This is a work in progress, a fragment of a short story. It is a sci-fi/horror blend.
|Ugh, not again.
For the eighth time in as many days, I have the unpleasant experience of waking up in the morning. Thin slivers of light cut the room through the blinds. Near as I could figure, its at least eleven o’clock. I struggle a little as sleep calls me back to its realm; its safe, warm embrace, but in the back of my mind I know that real sleep would be impossible now. A bolt of pain crashes through my right temple; now I’m awake. Time to see what the day holds.
Every morning it’s the same in my apartment. The small one-bedroom is a little too warm, the bathroom is a little too dirty. If I had any friends, I think I would be embarrassed to have them see the dingy little flat with the unwashed dishes and the stale air. The smell of greasy breakfast from an anonymous apartment down the hall intrudes my space. I’m beginning to revel in the mornings; cherishing their sameness. Dreary and unpleasant – yes, but blissfully same. I know that I will leave those comforts as soon as I undo the deadbolt and leave for the day.
Sometimes, the difference is subtle. Or at least it starts out subtle. Those days are the worst. I start to feel comfortable. Even normal, or as close to normal as I remember. I start to feel like I did before. I begin to let my guard down and begin to relax, and then it will hit me. A road I’ve driven down for years is gone – completely gone, as though it never existed. Or I find rocks in place of the produce at the grocery store. Fish populate the streets, and humans bob contentedly in tanks. If only the changes were that simple, that manageable every day. One morning I awoke to find that my skin blistered and boiled in the sunlight. I stayed in that day and had no scars when I awoke the following morning.
After my shower I put on some old jeans and a sweatshirt. I grab my jacket in case the weather is unseasonably cool. Or worse. I grab my gear and ready myself to walk through the door.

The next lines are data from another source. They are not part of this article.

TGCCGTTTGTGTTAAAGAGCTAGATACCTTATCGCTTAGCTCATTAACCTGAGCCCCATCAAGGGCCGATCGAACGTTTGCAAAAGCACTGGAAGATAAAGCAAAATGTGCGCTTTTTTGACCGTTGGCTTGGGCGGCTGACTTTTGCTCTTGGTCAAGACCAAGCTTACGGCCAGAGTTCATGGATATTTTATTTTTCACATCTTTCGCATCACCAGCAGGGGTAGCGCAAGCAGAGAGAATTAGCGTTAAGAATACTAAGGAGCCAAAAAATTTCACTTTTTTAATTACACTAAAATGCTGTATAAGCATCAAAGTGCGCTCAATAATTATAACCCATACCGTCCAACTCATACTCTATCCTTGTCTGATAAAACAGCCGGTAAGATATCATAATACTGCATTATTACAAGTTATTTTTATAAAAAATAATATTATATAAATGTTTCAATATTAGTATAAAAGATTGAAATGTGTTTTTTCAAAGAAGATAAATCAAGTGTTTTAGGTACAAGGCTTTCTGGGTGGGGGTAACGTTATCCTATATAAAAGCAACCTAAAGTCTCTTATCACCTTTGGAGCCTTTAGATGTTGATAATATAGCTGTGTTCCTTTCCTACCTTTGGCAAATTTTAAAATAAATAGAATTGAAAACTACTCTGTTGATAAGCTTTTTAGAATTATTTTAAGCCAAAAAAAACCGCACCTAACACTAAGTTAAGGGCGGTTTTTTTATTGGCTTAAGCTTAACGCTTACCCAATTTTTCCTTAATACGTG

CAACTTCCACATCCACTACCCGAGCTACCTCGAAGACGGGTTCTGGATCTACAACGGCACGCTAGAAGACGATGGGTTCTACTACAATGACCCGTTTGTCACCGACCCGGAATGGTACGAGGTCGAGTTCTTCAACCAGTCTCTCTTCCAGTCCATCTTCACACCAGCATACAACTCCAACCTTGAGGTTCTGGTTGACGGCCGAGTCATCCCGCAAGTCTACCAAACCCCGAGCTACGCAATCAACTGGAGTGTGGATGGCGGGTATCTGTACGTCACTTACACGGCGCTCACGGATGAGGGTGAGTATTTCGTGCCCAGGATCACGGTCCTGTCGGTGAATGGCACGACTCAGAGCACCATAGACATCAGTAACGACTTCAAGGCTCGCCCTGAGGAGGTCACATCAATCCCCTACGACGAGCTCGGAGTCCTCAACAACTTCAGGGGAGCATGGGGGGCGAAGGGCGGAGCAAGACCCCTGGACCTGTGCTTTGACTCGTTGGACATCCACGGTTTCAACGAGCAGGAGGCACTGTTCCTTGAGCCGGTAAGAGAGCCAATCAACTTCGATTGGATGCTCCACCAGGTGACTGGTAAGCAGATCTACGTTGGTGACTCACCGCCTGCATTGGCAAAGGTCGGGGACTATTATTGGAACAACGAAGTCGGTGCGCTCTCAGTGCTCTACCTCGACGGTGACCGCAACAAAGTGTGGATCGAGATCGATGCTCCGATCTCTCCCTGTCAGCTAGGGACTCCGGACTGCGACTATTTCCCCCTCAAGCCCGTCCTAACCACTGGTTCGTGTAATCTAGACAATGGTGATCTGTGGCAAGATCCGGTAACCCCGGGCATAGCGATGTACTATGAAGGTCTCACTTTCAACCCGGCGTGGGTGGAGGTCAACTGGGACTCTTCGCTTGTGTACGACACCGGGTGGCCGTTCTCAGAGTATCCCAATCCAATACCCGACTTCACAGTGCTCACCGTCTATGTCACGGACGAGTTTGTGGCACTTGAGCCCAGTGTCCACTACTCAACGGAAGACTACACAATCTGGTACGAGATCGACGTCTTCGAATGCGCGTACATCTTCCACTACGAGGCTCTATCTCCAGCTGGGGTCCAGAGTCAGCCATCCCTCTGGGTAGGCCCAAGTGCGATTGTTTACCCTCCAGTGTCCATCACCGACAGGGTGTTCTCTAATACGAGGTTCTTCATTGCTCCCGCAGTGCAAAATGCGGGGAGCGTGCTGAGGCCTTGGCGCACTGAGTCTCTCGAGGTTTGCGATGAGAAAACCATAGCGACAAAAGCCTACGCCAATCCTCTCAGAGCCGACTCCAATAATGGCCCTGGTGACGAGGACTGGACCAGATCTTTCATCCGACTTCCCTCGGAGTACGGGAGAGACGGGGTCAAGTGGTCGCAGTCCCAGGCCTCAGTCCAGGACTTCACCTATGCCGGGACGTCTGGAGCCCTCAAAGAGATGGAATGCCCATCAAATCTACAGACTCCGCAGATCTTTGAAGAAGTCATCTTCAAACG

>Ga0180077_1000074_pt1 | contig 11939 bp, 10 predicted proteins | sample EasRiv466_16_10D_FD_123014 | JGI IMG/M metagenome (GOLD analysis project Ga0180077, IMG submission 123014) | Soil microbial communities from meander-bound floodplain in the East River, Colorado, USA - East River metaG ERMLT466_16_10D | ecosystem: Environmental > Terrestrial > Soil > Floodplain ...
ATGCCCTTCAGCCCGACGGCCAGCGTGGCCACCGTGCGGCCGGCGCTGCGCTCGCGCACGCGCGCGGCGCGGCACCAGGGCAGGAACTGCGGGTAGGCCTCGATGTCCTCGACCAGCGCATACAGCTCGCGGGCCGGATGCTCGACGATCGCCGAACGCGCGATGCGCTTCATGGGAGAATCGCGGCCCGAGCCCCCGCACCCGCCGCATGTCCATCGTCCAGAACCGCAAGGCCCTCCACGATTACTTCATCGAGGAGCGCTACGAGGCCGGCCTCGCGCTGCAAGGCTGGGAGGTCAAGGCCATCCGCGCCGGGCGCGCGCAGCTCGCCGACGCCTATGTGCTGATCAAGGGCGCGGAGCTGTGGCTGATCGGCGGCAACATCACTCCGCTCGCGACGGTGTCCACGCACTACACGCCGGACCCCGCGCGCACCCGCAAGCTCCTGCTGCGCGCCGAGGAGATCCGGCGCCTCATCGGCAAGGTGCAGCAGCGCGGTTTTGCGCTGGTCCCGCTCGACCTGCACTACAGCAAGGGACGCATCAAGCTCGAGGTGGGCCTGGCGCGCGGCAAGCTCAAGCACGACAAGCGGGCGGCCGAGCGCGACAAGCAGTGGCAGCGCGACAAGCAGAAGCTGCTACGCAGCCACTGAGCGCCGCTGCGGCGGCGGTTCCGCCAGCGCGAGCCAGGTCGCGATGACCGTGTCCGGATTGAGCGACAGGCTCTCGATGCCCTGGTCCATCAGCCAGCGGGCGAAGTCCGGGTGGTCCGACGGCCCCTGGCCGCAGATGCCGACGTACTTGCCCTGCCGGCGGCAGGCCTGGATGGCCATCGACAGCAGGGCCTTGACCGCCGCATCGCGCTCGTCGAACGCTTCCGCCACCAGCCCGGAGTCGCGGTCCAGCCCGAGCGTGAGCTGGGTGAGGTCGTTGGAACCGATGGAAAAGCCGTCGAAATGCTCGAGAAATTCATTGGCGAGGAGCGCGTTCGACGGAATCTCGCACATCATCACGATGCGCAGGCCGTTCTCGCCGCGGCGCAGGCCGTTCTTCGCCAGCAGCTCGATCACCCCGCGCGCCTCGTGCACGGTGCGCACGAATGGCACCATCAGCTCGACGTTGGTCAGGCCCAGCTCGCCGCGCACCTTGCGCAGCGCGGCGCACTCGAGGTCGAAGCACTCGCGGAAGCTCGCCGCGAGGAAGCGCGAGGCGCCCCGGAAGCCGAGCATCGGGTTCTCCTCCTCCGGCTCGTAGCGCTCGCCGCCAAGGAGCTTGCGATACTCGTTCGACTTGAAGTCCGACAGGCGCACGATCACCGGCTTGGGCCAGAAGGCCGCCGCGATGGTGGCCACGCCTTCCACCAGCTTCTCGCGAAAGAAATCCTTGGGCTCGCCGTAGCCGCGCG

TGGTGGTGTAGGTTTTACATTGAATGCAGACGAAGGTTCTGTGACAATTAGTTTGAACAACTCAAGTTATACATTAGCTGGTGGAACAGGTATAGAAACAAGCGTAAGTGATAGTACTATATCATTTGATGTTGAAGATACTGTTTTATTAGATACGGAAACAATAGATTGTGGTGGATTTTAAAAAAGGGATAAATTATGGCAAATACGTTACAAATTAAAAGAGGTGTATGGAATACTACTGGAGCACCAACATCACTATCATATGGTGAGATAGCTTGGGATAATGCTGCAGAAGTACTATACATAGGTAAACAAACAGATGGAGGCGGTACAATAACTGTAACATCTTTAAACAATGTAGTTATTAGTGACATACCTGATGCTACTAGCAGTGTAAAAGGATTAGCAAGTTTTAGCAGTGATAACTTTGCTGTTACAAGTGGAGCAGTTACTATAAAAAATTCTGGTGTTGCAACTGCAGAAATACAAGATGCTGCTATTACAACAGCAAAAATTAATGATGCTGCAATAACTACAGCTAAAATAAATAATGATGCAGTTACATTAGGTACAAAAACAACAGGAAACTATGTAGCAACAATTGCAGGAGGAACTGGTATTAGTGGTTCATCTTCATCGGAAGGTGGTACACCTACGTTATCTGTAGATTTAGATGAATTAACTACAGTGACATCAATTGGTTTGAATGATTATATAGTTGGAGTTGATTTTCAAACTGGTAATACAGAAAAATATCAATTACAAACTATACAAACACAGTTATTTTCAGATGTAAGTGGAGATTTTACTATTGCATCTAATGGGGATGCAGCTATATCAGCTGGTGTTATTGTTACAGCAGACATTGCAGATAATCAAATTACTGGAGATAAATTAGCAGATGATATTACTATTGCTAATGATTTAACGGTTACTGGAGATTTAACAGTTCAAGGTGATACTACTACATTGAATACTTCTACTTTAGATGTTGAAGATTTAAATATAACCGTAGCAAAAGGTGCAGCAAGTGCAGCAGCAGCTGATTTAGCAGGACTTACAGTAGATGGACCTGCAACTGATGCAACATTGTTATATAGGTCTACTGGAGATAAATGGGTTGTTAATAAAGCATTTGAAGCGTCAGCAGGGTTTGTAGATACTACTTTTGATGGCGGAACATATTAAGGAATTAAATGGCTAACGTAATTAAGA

More and more lately I fantasize about just staying inside, about never leaving my stuffy little sanctuary. Pipe dreams – my meager wages pay my bills, including the rent on my safe haven, and without that I can’t even begin to imagine what would happen. Deep down I think that maybe a part of me fears that if I stay inside my apartment, the changes will find me anyway. They’ll breach the walls of my sanctum and shatter what’s left of normalcy in my world. The risk was too great.
My work gives me some solitude, which can be both a blessing and a curse. A gardener interacts with so few people during the day that any bizarre behavior on my part just doesn’t get noticed. The dirt, the weeds, the rocks – they don’t judge me. Well, not on most days. It's comforting. It's funny how vain I am still, even after all of this, I worry about what others think about me.
Gear in hand, I undo the deadbolt and push the door open. So far, everything looks normal. Same brown, stained carpeting in the hallway, same dingy off-white walls. Narrow, dim stairwell to the ground floor. Lobby with a filthy chandelier that suggests this building saw much better days long before my arrival here.
In retrospect, the first clue about the change came quickly, but there was no way I could have noticed it at the time. The young blonde from the first floor, the one who was probably moderately pretty in high school but faded fast. The look on her face when she saw me spoke volumes. Abject horror. In my rush to get out the door, I hardly noticed.
I turned left onto the narrow alleyway outside my flat. The air was cool, crisp and smelled faintly of trash. The din of morning commerce in full swing filled the air. I took a deep breath. Any minute now, certainly. Yet nothing seemed strange.
I reached the jobsite without seeing anything out of the ordinary. Absolutely terrifying. Whatever it was going to be, whatever twist fate had in store, it was going to be massive. Tools in hand, I began my work on the marigold bed. I plunged my trowel into the black dirt, ready to unearth an overgrown clump of crabgrass. As the trowel severed the roots from the greens, the plant's screams pierced the quiet morning. The plant's blood surged up in a spray, soaking my tools, soaking my jeans. I froze, unable to comprehend what had just happened as the screams continued for what seemed like an eternity.
I caught my breath, stood up, and ran, trowel and tools left behind.
That was my last day of work. One more precious piece of normalcy, gone.
To be continued...